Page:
Gamera vs Gyaos (1967) – movie review

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Gamera vs Gyaos (1967)

Daiei Studios

Aka: Return of the Giant Monsters

 

This is a nice clean print of the film that makes it enjoyable to watch. In Gamera vs Gyaos we have not much more than the set up for three FX heavy battles between the monsters. There’s some storyline to move the plot forward about highway construction through native people’s land which causes Gyaos to wake in a secret cave. The monster soon has a taste for blood and attacks the city. It shoots a laser beam from its mouth that makes precision cuts through everything it hits. I enjoyed watching a sequence of jets being cut to ribbons by the laser ray. It looks totally fake but I was Gamera_vs_gyaos - posteramused. Gamera saves a young boy from Gyaos early in the film and brings him to an amusement park on his back where he can be taken down by the Ferris wheel. The boy becomes the main star of the film….advising the scientists and military of what actions they should take against the monsters.

 

When I had seen this in my youth, it was around the time that I noticed a difference in these monster films from the Toho films. Toho had a little bit more attention to detail for its sets and the monsters/costumes/designs were based more in reality (dinosaurs, insects, Dragons) than the Gamera films and the Ultraman series. The Gamera monsters took on a more fantasy look to them with sharp ridges and space-like angles. The light-up eyes and glowing head parts added to the fantasy element, not looking like anything in reality. However, for an eight or ten year old boy, they were no less exciting, filling lazy summer afternoons with monster action.

 

If you’re a fan of old style kaiju, nostalgic for these old films or just want to see what it was all about this is a good film to check out for its high quality.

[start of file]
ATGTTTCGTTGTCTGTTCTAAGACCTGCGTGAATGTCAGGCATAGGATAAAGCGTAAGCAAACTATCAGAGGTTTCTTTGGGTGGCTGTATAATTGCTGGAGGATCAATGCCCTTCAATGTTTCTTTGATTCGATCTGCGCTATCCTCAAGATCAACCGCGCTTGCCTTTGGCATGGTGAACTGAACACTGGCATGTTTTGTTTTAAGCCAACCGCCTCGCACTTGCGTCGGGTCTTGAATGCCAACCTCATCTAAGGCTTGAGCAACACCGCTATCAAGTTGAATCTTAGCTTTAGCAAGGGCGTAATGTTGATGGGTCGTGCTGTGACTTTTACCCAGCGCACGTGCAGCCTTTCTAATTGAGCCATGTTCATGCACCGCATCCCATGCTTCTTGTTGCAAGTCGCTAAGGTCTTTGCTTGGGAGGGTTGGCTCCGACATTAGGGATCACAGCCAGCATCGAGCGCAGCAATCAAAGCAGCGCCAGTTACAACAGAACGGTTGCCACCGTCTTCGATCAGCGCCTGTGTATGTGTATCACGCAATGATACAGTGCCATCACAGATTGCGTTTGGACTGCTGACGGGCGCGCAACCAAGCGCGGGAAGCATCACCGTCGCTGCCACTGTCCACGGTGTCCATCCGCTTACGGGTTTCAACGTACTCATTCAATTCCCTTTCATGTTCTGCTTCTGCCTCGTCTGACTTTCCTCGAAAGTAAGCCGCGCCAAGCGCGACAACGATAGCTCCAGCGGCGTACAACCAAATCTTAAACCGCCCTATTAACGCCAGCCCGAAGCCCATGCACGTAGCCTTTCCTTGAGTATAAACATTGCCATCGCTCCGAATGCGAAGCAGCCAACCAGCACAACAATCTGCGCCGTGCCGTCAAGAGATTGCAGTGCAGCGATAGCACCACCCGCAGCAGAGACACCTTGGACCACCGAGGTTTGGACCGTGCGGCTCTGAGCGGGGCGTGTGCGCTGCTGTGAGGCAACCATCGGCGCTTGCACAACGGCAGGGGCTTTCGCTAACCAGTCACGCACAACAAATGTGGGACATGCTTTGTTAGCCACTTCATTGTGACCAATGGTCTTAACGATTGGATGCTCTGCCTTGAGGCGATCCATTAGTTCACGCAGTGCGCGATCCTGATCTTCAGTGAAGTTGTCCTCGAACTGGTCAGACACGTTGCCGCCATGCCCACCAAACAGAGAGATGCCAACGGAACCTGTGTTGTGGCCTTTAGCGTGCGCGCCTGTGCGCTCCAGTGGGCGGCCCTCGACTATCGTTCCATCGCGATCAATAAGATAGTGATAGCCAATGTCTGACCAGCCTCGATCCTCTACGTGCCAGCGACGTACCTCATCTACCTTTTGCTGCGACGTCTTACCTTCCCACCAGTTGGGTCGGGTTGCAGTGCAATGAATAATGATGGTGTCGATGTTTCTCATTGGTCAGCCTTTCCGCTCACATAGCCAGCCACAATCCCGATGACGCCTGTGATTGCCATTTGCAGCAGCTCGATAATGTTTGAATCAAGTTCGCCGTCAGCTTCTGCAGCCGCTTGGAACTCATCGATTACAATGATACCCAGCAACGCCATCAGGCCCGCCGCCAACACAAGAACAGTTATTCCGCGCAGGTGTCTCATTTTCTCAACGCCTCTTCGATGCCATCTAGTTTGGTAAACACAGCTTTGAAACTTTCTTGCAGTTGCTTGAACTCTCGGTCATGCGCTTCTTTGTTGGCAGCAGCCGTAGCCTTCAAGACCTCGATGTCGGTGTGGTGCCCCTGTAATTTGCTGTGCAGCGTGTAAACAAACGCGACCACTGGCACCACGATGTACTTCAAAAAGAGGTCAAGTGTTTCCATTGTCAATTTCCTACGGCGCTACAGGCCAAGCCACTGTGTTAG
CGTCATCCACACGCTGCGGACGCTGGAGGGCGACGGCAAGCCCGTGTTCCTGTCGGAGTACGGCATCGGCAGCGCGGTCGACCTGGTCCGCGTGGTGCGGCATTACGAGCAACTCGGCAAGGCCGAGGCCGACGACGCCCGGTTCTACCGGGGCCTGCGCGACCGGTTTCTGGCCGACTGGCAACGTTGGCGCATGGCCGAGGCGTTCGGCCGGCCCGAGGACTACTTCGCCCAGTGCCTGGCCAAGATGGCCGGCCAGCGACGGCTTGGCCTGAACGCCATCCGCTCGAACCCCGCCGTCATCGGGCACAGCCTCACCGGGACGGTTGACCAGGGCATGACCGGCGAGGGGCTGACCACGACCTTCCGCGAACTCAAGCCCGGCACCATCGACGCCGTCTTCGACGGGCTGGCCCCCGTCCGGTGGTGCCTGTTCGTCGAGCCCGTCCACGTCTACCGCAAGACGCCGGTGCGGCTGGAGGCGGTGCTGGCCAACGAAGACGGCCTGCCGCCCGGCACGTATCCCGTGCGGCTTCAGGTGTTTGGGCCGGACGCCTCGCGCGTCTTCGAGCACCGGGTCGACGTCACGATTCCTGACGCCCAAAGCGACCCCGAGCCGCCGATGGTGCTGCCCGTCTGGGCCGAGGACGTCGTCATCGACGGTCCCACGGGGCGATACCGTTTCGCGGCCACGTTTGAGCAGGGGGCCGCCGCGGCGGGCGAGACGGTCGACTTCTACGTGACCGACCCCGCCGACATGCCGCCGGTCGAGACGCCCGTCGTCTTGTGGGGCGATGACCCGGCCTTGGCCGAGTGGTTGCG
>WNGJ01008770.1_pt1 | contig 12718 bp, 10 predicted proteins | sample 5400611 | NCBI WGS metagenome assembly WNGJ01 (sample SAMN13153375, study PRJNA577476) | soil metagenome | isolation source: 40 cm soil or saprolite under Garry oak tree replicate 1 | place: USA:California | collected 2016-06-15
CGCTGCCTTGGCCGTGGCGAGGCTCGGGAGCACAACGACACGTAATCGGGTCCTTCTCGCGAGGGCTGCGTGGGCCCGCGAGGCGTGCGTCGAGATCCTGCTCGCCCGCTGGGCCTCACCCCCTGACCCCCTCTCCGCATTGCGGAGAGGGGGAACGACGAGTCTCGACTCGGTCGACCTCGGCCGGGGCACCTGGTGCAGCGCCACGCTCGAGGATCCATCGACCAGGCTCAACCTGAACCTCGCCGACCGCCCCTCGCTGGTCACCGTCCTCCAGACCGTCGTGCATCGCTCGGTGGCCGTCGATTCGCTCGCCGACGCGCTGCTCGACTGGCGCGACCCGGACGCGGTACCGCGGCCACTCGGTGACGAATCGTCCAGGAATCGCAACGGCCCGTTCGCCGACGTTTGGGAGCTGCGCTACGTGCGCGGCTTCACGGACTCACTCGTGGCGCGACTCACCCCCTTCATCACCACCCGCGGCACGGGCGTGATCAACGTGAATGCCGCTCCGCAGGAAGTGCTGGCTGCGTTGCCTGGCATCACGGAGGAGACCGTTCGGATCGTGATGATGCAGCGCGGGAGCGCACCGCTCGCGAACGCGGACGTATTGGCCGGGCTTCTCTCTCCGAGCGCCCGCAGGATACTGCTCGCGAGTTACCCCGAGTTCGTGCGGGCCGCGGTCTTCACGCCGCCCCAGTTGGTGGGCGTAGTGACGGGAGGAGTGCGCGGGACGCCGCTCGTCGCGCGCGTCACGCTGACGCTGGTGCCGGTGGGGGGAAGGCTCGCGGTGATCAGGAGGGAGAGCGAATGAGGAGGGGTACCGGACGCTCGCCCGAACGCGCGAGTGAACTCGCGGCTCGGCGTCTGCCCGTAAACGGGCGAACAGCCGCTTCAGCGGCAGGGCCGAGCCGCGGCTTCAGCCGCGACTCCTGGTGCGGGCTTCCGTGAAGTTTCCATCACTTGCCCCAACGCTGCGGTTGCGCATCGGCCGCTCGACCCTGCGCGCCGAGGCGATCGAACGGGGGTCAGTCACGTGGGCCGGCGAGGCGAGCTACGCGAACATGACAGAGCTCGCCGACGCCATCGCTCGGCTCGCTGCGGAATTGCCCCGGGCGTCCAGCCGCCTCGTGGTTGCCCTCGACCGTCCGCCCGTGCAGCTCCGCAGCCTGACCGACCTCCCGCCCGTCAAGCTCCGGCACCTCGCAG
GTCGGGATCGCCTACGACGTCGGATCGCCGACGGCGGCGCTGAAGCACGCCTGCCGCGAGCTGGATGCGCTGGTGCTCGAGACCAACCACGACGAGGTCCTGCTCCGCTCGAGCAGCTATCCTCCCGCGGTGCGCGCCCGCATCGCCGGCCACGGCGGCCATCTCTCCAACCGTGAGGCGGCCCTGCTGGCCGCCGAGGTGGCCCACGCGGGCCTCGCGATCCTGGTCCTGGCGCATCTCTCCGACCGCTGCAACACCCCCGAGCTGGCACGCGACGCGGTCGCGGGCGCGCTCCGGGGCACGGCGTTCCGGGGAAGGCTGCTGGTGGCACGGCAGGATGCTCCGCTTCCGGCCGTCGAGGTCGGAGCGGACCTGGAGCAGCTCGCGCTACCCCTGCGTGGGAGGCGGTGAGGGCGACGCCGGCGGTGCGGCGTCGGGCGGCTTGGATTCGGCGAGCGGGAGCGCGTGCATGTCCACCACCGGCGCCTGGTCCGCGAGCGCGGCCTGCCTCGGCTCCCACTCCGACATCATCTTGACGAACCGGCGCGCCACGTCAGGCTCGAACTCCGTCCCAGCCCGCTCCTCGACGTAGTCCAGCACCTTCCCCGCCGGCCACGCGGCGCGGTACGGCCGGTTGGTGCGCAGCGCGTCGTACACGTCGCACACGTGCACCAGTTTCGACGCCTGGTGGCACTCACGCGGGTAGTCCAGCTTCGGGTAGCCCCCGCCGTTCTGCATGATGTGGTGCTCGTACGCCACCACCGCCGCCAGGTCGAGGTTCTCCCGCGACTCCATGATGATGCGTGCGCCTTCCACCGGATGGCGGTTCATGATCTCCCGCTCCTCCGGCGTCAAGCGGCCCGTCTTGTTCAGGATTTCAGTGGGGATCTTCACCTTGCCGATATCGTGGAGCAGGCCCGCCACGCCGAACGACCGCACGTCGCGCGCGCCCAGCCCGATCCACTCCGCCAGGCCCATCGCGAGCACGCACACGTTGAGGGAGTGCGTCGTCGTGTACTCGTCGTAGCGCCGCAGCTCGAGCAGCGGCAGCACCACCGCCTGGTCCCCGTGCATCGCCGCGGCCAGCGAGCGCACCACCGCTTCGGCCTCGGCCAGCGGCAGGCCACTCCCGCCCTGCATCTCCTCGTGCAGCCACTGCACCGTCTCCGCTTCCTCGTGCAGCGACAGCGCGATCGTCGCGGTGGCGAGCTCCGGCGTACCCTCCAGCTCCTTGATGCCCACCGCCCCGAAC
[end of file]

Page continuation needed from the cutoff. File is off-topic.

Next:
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Gamera, The Giant Monster (1965) – movie review

gamera giant monster - 08

Gamera, The Giant Monster (1965)

Daiei Studios

A nuclear blast in the arctic wakes a mythological turtle from its frozen depths. It attacks power plants absorbing the energy released by their explosions. We follow a group of scientists as they try and devise ways to combat this ferocious enemy. We also follow the story of young Toshio, who  loves and collects turtles. He lets a turtle go back into the wild on the same night Gamera attacks the nearby lighthouse. When Toshio looses his grip on the upper landing of the building, Gamera seems to be somehow aware of his kind treatment to his brethren and saves him from falling to his gamera-the-giant-monster-shout-factorydeath. When Gamera attacks Tokyo, the boy tries to go talk to him but is stopped by workers at the fuel plant.

There is a great amount of destruction in this film as Gamera smashes buildings in Tokyo, power plants, and the airport. In the end Toshio is happy the scientists devise a plan that doesn’t destroy the creature, but instead sends it into outer space.

Shout Factory did a marvelous job with the DVD including a documentary interviews featurette in the special features and a great Gamera booklet in the case that features the story of Gamera and a detailed diagram of the beasts biology, showing the fuel sacs that enable it to fly, absorb and breath fire, and to turn raw energy into biological food. From the doc we learn that Gamera was filmed in B&W because of its budget restrictions. In order to build the massive sets to compete with Godzilla, the money had to be saved in other areas. Daiei Studios took a big chance filming without colour when it was by then the industry standard. The b&w works well for the film, masking some of the costume and set flaws as well as giving the feel of the original Japanese Kaiju.

Although this first feature is set up as a classic sci-fi film, the connection between Gamera and young Toshio garnered a loyal following from children throughout the world. Daiei Studios seized on this youth popularity aiming it’s future films more to children and having great success with it.

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Gamera is the one of the oldest/longest running popular franchises only behind Godzilla, James Bond and the British “Carry-on” comedies.  The new planned film for 2016/17 would be the 14th film in the franchise. Daiei Motion Picture Company and now is currently owned by Kadokawa pictures.

Gamera - the giant monster - diagram

Creature Feature reviews on Parlor of Horror

Dinosaurs in movies overview and link list on Parlor of Horror (includes giant monsters)